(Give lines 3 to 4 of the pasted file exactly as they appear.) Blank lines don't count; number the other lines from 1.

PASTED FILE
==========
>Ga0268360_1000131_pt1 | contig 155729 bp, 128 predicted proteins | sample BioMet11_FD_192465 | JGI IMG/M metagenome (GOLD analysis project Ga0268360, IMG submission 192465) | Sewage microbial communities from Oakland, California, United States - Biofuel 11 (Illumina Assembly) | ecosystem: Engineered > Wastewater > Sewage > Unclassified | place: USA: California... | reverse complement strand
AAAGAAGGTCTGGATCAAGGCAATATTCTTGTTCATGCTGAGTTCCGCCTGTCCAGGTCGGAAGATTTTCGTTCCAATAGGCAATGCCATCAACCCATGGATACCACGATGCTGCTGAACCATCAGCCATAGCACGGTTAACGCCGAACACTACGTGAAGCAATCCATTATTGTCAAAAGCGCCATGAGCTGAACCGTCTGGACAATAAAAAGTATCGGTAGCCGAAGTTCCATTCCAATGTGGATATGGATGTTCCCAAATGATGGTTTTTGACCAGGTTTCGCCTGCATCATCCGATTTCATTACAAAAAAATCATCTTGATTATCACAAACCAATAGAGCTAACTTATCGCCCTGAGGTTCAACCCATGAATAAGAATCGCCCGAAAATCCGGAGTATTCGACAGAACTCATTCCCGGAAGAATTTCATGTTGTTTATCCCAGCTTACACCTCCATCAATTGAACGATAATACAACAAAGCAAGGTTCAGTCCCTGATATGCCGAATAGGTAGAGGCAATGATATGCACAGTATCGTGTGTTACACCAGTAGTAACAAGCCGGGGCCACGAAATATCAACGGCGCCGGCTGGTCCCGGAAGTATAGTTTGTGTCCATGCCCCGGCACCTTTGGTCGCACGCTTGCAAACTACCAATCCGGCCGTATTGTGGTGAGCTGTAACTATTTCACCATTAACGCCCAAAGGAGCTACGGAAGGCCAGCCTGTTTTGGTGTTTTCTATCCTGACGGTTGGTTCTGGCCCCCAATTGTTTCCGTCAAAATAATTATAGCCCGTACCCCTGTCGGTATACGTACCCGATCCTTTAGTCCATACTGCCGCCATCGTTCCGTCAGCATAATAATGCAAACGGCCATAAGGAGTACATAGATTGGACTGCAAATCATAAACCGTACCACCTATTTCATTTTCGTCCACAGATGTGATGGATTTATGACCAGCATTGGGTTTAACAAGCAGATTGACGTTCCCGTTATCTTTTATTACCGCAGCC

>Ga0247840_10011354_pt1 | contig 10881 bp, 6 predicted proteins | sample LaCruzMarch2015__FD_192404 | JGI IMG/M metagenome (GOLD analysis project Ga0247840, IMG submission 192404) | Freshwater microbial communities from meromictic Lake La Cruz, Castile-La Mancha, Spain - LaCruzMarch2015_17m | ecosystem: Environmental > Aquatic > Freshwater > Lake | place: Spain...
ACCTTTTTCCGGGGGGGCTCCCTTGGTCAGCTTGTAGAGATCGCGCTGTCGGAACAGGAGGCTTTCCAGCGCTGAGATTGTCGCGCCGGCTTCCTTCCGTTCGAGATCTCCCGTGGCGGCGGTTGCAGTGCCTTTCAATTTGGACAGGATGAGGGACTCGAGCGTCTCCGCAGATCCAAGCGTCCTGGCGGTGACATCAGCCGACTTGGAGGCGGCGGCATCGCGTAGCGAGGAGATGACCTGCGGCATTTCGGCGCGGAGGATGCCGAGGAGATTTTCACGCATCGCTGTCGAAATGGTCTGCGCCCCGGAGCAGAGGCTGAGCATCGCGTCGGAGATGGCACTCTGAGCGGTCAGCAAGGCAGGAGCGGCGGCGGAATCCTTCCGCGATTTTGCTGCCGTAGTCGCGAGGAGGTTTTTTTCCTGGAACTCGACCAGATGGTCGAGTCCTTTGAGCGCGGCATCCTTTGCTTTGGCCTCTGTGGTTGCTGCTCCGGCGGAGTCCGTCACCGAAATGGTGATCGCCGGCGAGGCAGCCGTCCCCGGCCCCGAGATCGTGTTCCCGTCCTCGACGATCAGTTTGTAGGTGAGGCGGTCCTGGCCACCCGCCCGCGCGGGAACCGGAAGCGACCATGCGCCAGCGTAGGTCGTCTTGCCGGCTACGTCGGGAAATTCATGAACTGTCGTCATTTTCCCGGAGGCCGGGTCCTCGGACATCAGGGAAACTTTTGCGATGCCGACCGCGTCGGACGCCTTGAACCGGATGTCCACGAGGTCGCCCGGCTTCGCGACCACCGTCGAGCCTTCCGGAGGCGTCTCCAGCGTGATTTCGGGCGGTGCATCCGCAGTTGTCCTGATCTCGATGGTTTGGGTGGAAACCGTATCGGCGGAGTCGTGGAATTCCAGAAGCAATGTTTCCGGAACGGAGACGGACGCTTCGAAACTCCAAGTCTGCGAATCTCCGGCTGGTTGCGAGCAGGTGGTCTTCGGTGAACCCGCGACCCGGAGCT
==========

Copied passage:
>Ga0247840_10011354_pt1 | contig 10881 bp, 6 predicted proteins | sample LaCruzMarch2015__FD_192404 | JGI IMG/M metagenome (GOLD analysis project Ga0247840, IMG submission 192404) | Freshwater microbial communities from meromictic Lake La Cruz, Castile-La Mancha, Spain - LaCruzMarch2015_17m | ecosystem: Environmental > Aquatic > Freshwater > Lake | place: Spain...
ACCTTTTTCCGGGGGGGCTCCCTTGGTCAGCTTGTAGAGATCGCGCTGTCGGAACAGGAGGCTTTCCAGCGCTGAGATTGTCGCGCCGGCTTCCTTCCGTTCGAGATCTCCCGTGGCGGCGGTTGCAGTGCCTTTCAATTTGGACAGGATGAGGGACTCGAGCGTCTCCGCAGATCCAAGCGTCCTGGCGGTGACATCAGCCGACTTGGAGGCGGCGGCATCGCGTAGCGAGGAGATGACCTGCGGCATTTCGGCGCGGAGGATGCCGAGGAGATTTTCACGCATCGCTGTCGAAATGGTCTGCGCCCCGGAGCAGAGGCTGAGCATCGCGTCGGAGATGGCACTCTGAGCGGTCAGCAAGGCAGGAGCGGCGGCGGAATCCTTCCGCGATTTTGCTGCCGTAGTCGCGAGGAGGTTTTTTTCCTGGAACTCGACCAGATGGTCGAGTCCTTTGAGCGCGGCATCCTTTGCTTTGGCCTCTGTGGTTGCTGCTCCGGCGGAGTCCGTCACCGAAATGGTGATCGCCGGCGAGGCAGCCGTCCCCGGCCCCGAGATCGTGTTCCCGTCCTCGACGATCAGTTTGTAGGTGAGGCGGTCCTGGCCACCCGCCCGCGCGGGAACCGGAAGCGACCATGCGCCAGCGTAGGTCGTCTTGCCGGCTACGTCGGGAAATTCATGAACTGTCGTCATTTTCCCGGAGGCCGGGTCCTCGGACATCAGGGAAACTTTTGCGATGCCGACCGCGTCGGACGCCTTGAACCGGATGTCCACGAGGTCGCCCGGCTTCGCGACCACCGTCGAGCCTTCCGGAGGCGTCTCCAGCGTGATTTCGGGCGGTGCATCCGCAGTTGTCCTGATCTCGATGGTTTGGGTGGAAACCGTATCGGCGGAGTCGTGGAATTCCAGAAGCAATGTTTCCGGAACGGAGACGGACGCTTCGAAACTCCAAGTCTGCGAATCTCCGGCTGGTTGCGAGCAGGTGGTCTTCGGTGAACCCGCGACCCGGAGCT